How Are Intellectual Property Rights Enforced Abroad?

The ease of IPR enforcement depends on local law, the resources of the intellectual property owner, the attitude of local officials, and many other factors. In the United States and many countries, intellectual property owners pursue infringement claims through civil litigation. Internationally, avenues to address IP infringement vary by country, and will be dictated by local law. As required by the TRIPs Agreement, criminal procedures and penalties in cases of willful trademark counterfeiting and copyright piracy must also be available in WTO member countries. It is important to seek proper legal advice on any issues related to IPR enforcement. 

How should I protect my intellectual property?

Different types of intellectual property are protected by different means.

*   In the U.S., patents may be available to any person who "invents or discovers any new and useful process, machine, manufacture, or composition of matter, or any new and useful improvement thereof." Patent protection must be sought by application with the U.S. Patent and Trademark Office (USPTO).

*   Trademarks protect words, names, symbols, sounds, or colors that distinguish goods and services from those manufactured or sold by others and to indicate the source of the goods. Registration with the USPTO is not required, but does provide certain advantages.

*   Copyrights protect original works of authorship, including literary, dramatic, musical, artistic and certain other works, both published and unpublished. In the United States, the U.S. Copyright Office handles copyright registration that, although not required for protection, does confer advantages.


How do I register my patent?

The U.S. Patent and Trademark Office (USPTO) reviews patent applications and determines whether an application meets the requirements for federal registration. T

Is my U.S. patent good in other countries?

Patents are territorial and must be filed in each country where protection is sought.  By filing one patent application with the U.S. Patent and Trademark Office (USPTO), U.S. applicants can concurrently seek protection in up to 127 countries as of September 26, 2005. 

How do I check to see if a patent is already registered?

Conducting a thorough patent search is difficult, particularly for the novice. Patent searching is a learned skill. The best advice for the novice is to contact the nearest Patent and Trademark Depository Library (PTDL) and seek out search experts to help in setting up a search strategy.

You may also wish to consider contacting an attorney specializing in patent law or a patent search firm.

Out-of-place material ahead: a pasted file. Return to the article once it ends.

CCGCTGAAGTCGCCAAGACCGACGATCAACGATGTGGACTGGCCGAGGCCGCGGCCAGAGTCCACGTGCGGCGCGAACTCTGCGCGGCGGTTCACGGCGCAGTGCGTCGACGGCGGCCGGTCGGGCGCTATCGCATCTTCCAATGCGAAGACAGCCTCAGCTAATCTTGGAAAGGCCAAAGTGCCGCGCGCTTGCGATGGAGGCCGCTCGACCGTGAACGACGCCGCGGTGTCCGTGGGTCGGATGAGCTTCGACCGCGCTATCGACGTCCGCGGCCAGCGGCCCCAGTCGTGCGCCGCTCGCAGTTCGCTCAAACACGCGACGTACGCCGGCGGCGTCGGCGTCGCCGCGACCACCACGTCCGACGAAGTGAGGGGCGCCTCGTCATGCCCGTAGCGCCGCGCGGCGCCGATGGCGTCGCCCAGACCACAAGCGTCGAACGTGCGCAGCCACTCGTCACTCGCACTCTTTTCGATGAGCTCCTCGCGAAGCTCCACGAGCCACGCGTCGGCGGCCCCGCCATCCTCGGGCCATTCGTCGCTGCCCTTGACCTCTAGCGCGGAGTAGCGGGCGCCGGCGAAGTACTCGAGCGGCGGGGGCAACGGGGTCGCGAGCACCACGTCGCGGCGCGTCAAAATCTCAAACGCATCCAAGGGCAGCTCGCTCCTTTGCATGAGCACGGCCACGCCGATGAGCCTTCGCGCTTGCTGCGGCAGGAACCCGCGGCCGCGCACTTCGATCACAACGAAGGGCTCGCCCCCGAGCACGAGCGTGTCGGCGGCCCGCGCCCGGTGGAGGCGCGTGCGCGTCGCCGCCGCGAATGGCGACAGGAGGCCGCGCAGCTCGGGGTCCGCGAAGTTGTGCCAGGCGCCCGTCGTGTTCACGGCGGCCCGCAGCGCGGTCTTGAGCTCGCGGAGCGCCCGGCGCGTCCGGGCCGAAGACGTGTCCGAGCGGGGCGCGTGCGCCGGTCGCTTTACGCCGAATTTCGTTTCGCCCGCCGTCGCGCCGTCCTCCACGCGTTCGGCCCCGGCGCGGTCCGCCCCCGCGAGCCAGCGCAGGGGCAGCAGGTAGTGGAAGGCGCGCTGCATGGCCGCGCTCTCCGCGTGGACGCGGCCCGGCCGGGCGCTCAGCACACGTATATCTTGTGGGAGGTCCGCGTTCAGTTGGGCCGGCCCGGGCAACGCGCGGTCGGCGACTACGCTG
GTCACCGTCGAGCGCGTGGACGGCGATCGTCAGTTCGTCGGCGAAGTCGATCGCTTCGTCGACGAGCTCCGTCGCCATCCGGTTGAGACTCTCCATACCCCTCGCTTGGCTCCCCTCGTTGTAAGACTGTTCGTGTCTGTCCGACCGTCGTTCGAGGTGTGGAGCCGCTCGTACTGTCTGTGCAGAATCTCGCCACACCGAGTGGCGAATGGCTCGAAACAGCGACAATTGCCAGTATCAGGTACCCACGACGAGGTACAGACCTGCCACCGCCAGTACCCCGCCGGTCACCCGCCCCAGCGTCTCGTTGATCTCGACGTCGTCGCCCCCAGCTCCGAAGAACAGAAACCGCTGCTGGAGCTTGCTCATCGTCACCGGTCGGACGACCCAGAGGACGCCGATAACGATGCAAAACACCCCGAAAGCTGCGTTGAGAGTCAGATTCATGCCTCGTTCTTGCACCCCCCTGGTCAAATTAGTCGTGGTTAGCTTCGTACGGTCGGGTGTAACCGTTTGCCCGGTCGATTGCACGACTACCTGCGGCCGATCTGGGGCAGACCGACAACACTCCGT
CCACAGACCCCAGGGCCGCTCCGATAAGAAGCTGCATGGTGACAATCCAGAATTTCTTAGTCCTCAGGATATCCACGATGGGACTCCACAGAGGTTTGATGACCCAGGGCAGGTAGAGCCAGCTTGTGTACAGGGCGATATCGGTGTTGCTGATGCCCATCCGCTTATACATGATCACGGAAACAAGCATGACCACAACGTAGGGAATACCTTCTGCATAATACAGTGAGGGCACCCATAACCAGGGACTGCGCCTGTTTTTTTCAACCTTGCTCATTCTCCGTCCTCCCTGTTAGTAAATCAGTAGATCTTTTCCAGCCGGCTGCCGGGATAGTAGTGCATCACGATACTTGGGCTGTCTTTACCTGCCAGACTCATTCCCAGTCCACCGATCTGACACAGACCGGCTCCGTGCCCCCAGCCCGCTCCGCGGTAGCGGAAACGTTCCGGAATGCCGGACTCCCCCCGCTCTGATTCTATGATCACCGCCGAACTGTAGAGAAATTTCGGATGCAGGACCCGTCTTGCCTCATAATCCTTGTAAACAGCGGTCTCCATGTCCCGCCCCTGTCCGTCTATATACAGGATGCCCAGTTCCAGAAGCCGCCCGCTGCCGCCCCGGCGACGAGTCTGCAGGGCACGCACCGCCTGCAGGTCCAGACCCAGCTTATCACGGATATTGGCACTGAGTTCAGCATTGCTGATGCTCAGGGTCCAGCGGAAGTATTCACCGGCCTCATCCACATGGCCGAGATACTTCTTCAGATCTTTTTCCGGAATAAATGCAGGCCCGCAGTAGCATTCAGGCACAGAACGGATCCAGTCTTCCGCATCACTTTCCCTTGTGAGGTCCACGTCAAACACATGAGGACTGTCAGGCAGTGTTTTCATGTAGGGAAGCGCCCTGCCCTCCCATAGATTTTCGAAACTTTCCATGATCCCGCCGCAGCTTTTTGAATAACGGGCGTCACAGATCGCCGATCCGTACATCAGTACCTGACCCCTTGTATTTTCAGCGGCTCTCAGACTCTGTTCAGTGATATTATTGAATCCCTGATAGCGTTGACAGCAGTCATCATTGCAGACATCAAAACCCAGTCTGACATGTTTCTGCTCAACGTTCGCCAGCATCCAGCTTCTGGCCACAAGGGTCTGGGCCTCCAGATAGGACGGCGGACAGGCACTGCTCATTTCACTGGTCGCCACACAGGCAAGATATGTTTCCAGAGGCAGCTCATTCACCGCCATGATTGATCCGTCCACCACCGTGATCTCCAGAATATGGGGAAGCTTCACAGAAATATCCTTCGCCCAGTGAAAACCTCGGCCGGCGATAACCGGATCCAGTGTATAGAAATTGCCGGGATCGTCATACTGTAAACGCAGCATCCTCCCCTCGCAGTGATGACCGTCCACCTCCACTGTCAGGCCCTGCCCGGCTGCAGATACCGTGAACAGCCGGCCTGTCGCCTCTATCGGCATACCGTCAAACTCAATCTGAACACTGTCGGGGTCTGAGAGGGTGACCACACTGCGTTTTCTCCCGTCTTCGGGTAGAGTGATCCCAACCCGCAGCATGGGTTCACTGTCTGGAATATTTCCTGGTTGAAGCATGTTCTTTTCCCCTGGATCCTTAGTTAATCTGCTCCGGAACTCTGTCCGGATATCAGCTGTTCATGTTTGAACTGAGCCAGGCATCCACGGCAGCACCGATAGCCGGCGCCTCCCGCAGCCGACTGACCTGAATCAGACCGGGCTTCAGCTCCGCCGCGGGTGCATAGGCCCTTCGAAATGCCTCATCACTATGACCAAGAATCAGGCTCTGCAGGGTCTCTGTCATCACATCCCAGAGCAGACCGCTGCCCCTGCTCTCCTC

Does a U.S. trademark registration protect a trademark in a foreign country?

No. Trademarks are territorial and must be filed in each country where protection is sought.

However, if you are a qualified owner of a trademark application pending before the U.S. Patent and Trademark Office (USPTO), or of a registration issued by the USPTO, you may seek registration in any of the countries that have joined the Madrid Protocol by filing a single application, called an "international application," with the International Bureau of the World Property Intellectual Organization (WIPO), through the USPTO. More information on filing an international application under the Madrid Protocol, visit the USPTO website.

To file with a specific country, check WIPO’s list of international trademark offices here: www.wipo.int/directory/en/urls.jsp.

Make sure to consider registering transliterations (representations of words in the corresponding characters of another alphabet) when making trademark decisions. For example, foreign entities may trademark the name of your company written in their alphabet to make a transliteration of you trademark that they then trademark for themselves.

How do I prevent someone else from using a trademark similar to mine in the U.S.?

There are several ways to prevent third parties from using your trademark. Depending on the factual situation, the Trademark Office may or may not be the proper forum. You should consider contacting an attorney, preferably one specializing in trademark law.

The U.S. Patent and Trademark Office’s (USPTO) examining attorneys do not consider trademark use dates when examining applications; however, the USPTO's Trademark Trial and Appeal Board (TTAB) does consider who is entitled to registration depending on who has superior use in commerce dates. If your dates are prior to the other party’s and you can prove it to the TTAB, you have the opportunity to do so - through opposition proceedings as well as through a petition to cancel the mark once it has registered.

You may also file a trademark infringement action against the other applicant to get an injunction against them to stop their use of the mark. 

A USPTO registration is an evidentiary presumption that the registrant is the owner and has the right to use the mark. However, that presumption can be rebutted in court by one who has prior use of the mark in commerce.